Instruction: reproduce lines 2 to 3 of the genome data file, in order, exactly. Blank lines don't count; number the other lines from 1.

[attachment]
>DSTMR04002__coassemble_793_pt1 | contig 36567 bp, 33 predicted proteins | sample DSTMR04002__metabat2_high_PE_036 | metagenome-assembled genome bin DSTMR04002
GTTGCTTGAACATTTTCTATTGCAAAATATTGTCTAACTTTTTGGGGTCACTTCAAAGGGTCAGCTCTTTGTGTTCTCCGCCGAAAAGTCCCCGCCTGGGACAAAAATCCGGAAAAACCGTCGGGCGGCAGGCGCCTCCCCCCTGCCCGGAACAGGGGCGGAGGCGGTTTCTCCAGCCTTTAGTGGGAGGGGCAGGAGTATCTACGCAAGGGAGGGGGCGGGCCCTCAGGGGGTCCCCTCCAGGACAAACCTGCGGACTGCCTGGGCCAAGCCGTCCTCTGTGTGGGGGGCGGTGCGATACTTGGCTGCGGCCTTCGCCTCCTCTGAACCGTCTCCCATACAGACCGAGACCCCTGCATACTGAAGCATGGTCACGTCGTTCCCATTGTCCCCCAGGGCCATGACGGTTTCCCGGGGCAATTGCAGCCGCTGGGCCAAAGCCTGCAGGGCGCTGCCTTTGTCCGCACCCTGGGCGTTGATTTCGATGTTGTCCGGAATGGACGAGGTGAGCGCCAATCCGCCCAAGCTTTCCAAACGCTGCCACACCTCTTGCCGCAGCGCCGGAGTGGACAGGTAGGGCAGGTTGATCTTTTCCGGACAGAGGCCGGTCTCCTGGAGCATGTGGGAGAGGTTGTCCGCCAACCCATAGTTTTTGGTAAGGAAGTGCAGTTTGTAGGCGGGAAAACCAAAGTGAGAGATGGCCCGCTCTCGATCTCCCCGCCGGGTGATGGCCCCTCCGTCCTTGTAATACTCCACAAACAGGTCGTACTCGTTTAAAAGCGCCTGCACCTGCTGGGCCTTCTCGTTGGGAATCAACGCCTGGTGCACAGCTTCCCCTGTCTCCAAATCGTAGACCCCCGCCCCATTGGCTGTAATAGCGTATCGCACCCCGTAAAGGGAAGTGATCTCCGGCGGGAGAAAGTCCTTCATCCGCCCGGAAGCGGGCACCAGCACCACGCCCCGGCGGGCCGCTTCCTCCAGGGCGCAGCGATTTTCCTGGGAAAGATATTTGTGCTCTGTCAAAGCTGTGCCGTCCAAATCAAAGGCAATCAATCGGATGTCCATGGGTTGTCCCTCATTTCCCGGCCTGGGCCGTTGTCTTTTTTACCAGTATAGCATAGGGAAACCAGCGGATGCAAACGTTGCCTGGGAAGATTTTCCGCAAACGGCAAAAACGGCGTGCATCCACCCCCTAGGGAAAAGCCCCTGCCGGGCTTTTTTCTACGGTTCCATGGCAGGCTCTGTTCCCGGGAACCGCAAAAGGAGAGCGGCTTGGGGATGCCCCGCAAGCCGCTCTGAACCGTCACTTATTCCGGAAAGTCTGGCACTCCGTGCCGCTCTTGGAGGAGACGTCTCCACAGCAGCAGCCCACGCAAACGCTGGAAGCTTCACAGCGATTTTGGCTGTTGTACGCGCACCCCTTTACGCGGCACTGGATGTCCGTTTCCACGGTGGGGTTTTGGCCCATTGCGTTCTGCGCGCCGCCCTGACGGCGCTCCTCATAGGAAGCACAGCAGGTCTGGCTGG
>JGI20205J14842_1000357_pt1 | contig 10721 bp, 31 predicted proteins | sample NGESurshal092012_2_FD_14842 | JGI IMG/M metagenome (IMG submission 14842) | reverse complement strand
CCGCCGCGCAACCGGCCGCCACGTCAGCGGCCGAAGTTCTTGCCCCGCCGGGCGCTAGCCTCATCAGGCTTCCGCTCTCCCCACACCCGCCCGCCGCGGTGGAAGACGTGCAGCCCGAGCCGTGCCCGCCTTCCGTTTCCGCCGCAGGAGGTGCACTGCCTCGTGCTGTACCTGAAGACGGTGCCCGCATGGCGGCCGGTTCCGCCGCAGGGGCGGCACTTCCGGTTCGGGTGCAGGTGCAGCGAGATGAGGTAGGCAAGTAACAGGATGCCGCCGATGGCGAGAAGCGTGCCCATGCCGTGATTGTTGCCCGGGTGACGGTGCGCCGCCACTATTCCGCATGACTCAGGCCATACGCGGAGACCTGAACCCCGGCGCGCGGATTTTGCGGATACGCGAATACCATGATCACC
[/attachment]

GTTGCTTGAACATTTTCTATTGCAAAATATTGTCTAACTTTTTGGGGTCACTTCAAAGGGTCAGCTCTTTGTGTTCTCCGCCGAAAAGTCCCCGCCTGGGACAAAAATCCGGAAAAACCGTCGGGCGGCAGGCGCCTCCCCCCTGCCCGGAACAGGGGCGGAGGCGGTTTCTCCAGCCTTTAGTGGGAGGGGCAGGAGTATCTACGCAAGGGAGGGGGCGGGCCCTCAGGGGGTCCCCTCCAGGACAAACCTGCGGACTGCCTGGGCCAAGCCGTCCTCTGTGTGGGGGGCGGTGCGATACTTGGCTGCGGCCTTCGCCTCCTCTGAACCGTCTCCCATACAGACCGAGACCCCTGCATACTGAAGCATGGTCACGTCGTTCCCATTGTCCCCCAGGGCCATGACGGTTTCCCGGGGCAATTGCAGCCGCTGGGCCAAAGCCTGCAGGGCGCTGCCTTTGTCCGCACCCTGGGCGTTGATTTCGATGTTGTCCGGAATGGACGAGGTGAGCGCCAATCCGCCCAAGCTTTCCAAACGCTGCCACACCTCTTGCCGCAGCGCCGGAGTGGACAGGTAGGGCAGGTTGATCTTTTCCGGACAGAGGCCGGTCTCCTGGAGCATGTGGGAGAGGTTGTCCGCCAACCCATAGTTTTTGGTAAGGAAGTGCAGTTTGTAGGCGGGAAAACCAAAGTGAGAGATGGCCCGCTCTCGATCTCCCCGCCGGGTGATGGCCCCTCCGTCCTTGTAATACTCCACAAACAGGTCGTACTCGTTTAAAAGCGCCTGCACCTGCTGGGCCTTCTCGTTGGGAATCAACGCCTGGTGCACAGCTTCCCCTGTCTCCAAATCGTAGACCCCCGCCCCATTGGCTGTAATAGCGTATCGCACCCCGTAAAGGGAAGTGATCTCCGGCGGGAGAAAGTCCTTCATCCGCCCGGAAGCGGGCACCAGCACCACGCCCCGGCGGGCCGCTTCCTCCAGGGCGCAGCGATTTTCCTGGGAAAGATATTTGTGCTCTGTCAAAGCTGTGCCGTCCAAATCAAAGGCAATCAATCGGATGTCCATGGGTTGTCCCTCATTTCCCGGCCTGGGCCGTTGTCTTTTTTACCAGTATAGCATAGGGAAACCAGCGGATGCAAACGTTGCCTGGGAAGATTTTCCGCAAACGGCAAAAACGGCGTGCATCCACCCCCTAGGGAAAAGCCCCTGCCGGGCTTTTTTCTACGGTTCCATGGCAGGCTCTGTTCCCGGGAACCGCAAAAGGAGAGCGGCTTGGGGATGCCCCGCAAGCCGCTCTGAACCGTCACTTATTCCGGAAAGTCTGGCACTCCGTGCCGCTCTTGGAGGAGACGTCTCCACAGCAGCAGCCCACGCAAACGCTGGAAGCTTCACAGCGATTTTGGCTGTTGTACGCGCACCCCTTTACGCGGCACTGGATGTCCGTTTCCACGGTGGGGTTTTGGCCCATTGCGTTCTGCGCGCCGCCCTGACGGCGCTCCTCATAGGAAGCACAGCAGGTCTGGCTGG
>JGI20205J14842_1000357_pt1 | contig 10721 bp, 31 predicted proteins | sample NGESurshal092012_2_FD_14842 | JGI IMG/M metagenome (IMG submission 14842) | reverse complement strand